The White House is weighing travel restrictions for nationals of countries with high rates of overstaying visas in the United States, according to a Department of Homeland Security official.
Some of the countries with the highest rates of overstaying temporary visas are in Africa. Chad, Burkina Faso, Djibouti, Eritrea, Liberia, Somalia, and South Sudan have among the highest overstay rates for short-term tourist and business visas, although they send relatively small numbers of travelers to the U.S. each year. During a meeting in January 2018, President Donald Trump reportedly referred to Haiti and some African nations as “shithole countries“ and questioned why their nationals should be admitted to the U.S.
The prospective action, which was also confirmed by a congressional staffer, comes amid a leadership shakeup among Trump’s top immigration staff. Homeland Security Secretary Kirstjen Nielsen left her post last week and three other officials recently resigned or were pushed out. The departures clear the way for the White House to implement a range of new enforcement measures — including the prospective travel clampdown.
News of the prospective travel restrictions was first reported Sunday in the Wall Street Journal.
White House spokesman Hogan Gidley told the Journal that reducing overstays remains a priority for the administration. The White House could issue a related presidential proclamation as soon as this week, a Homeland Security Department official told POLITICO.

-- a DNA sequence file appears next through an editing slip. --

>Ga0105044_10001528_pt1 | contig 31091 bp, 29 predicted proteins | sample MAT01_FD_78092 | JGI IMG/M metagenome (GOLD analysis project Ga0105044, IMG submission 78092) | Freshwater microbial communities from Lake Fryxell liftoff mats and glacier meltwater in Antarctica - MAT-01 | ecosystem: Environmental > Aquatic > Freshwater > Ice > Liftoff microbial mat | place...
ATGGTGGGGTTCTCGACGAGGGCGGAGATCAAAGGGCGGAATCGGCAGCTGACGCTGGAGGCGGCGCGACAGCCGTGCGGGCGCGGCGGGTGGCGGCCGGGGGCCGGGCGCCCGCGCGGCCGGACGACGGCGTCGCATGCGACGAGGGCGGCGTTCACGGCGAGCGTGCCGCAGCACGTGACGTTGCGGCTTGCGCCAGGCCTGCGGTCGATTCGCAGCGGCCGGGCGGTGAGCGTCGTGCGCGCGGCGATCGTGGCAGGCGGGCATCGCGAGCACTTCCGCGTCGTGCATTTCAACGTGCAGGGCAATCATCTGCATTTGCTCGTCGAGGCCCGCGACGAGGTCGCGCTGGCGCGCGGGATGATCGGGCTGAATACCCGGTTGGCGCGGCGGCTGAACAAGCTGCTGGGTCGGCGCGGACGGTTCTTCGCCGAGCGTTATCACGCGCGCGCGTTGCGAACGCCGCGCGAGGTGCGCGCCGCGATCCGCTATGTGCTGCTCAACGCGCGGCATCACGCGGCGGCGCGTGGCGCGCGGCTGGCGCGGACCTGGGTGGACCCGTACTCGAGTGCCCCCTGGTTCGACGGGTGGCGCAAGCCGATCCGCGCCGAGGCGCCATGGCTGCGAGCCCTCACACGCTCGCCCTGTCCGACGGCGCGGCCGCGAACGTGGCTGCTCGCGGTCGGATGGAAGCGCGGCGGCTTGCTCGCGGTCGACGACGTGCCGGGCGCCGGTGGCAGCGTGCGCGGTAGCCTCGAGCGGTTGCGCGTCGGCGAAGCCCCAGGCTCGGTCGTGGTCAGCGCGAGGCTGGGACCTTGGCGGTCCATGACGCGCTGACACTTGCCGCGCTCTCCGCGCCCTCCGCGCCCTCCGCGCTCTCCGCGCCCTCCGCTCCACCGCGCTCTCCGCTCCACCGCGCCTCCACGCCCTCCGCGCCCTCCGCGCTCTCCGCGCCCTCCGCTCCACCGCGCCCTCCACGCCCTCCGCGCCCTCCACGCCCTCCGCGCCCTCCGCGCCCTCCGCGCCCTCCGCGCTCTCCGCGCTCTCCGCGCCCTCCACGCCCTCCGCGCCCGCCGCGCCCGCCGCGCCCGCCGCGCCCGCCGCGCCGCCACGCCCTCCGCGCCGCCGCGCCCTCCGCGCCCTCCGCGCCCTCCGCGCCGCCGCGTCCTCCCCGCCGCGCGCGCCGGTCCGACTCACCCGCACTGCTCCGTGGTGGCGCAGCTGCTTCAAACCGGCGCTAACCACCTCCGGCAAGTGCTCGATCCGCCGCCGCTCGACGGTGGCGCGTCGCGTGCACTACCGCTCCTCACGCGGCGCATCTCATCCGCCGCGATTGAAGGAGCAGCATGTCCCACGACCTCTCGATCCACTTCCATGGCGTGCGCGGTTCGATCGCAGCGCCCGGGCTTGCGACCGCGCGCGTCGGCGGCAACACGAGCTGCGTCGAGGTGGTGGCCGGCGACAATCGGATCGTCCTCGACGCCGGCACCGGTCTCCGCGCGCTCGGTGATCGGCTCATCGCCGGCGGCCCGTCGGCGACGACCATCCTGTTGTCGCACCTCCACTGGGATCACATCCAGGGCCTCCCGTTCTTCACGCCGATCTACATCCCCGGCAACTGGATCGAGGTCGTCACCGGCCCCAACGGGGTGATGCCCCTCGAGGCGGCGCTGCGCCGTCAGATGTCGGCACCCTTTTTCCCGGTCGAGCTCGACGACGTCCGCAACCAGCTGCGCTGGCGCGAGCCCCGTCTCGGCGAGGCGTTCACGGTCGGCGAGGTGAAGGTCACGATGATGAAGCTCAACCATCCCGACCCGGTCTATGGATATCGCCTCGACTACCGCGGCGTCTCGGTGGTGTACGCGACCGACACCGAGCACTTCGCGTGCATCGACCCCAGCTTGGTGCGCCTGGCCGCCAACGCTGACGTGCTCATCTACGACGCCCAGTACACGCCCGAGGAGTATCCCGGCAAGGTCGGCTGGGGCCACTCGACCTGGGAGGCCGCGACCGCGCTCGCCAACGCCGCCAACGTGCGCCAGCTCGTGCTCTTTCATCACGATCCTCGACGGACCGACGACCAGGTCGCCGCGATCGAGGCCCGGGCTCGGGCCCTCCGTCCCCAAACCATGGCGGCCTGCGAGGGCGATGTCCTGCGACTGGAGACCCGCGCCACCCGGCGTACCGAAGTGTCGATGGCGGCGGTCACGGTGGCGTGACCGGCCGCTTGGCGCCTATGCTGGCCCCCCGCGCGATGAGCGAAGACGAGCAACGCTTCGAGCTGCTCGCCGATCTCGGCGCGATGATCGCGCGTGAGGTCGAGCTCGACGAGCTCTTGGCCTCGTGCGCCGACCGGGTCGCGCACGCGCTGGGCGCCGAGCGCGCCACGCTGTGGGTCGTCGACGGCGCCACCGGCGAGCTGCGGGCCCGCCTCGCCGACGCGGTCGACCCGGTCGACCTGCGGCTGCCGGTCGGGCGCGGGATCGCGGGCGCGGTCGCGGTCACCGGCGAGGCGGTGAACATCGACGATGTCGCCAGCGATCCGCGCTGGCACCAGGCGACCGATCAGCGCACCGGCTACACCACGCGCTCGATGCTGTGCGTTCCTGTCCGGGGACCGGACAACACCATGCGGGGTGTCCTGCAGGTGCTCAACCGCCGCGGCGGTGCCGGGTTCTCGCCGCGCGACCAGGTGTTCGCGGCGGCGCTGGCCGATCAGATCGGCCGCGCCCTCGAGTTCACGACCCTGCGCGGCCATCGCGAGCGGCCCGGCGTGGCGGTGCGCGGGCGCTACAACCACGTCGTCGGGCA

Trump has focused intensely during his presidency on the flow of migrants at the southwest border, but devoted little attention to the hundreds of thousands of migrants who overstay a visa each year. In 2004, Congress called for the development of a biometric system to track arrivals and departures from the U.S. Successive administrations — including the current one — have failed implement biometric exit tracking, although Customs and Border Protection has conducted several pilots.
A 2006 report by the Pew Research Center estimated that up to 45 percent of the undocumented population entered the country on a valid visa, but did not depart. Roughly 11 million undocumented immigrants reside in the U.S., according to the organization’s latest analysis.
The Homeland Security Department counted 701,900 overstays of non-immigrant visas in fiscal year 2017, just 1.3 percent of all short-term visitors to the U.S. in that year.
Article originally published on POLITICO Magazine